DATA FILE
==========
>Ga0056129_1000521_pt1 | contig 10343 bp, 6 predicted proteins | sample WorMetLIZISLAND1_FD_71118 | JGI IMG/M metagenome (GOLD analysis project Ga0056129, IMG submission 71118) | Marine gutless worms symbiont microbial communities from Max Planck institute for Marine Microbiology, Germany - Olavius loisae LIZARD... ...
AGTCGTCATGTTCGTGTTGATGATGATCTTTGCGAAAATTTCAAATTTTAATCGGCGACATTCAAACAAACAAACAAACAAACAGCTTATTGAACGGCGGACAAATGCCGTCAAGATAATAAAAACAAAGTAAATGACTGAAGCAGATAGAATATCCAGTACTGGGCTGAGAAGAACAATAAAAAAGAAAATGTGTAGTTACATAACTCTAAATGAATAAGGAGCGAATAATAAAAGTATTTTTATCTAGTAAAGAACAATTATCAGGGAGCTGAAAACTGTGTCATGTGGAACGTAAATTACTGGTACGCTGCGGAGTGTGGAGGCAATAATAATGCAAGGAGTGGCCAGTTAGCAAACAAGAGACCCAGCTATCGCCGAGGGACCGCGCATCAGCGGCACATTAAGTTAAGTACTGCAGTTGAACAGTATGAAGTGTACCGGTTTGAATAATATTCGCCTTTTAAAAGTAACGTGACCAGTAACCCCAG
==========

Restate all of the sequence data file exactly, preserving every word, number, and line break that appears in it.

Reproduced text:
>Ga0056129_1000521_pt1 | contig 10343 bp, 6 predicted proteins | sample WorMetLIZISLAND1_FD_71118 | JGI IMG/M metagenome (GOLD analysis project Ga0056129, IMG submission 71118) | Marine gutless worms symbiont microbial communities from Max Planck institute for Marine Microbiology, Germany - Olavius loisae LIZARD... ...
AGTCGTCATGTTCGTGTTGATGATGATCTTTGCGAAAATTTCAAATTTTAATCGGCGACATTCAAACAAACAAACAAACAAACAGCTTATTGAACGGCGGACAAATGCCGTCAAGATAATAAAAACAAAGTAAATGACTGAAGCAGATAGAATATCCAGTACTGGGCTGAGAAGAACAATAAAAAAGAAAATGTGTAGTTACATAACTCTAAATGAATAAGGAGCGAATAATAAAAGTATTTTTATCTAGTAAAGAACAATTATCAGGGAGCTGAAAACTGTGTCATGTGGAACGTAAATTACTGGTACGCTGCGGAGTGTGGAGGCAATAATAATGCAAGGAGTGGCCAGTTAGCAAACAAGAGACCCAGCTATCGCCGAGGGACCGCGCATCAGCGGCACATTAAGTTAAGTACTGCAGTTGAACAGTATGAAGTGTACCGGTTTGAATAATATTCGCCTTTTAAAAGTAACGTGACCAGTAACCCCAG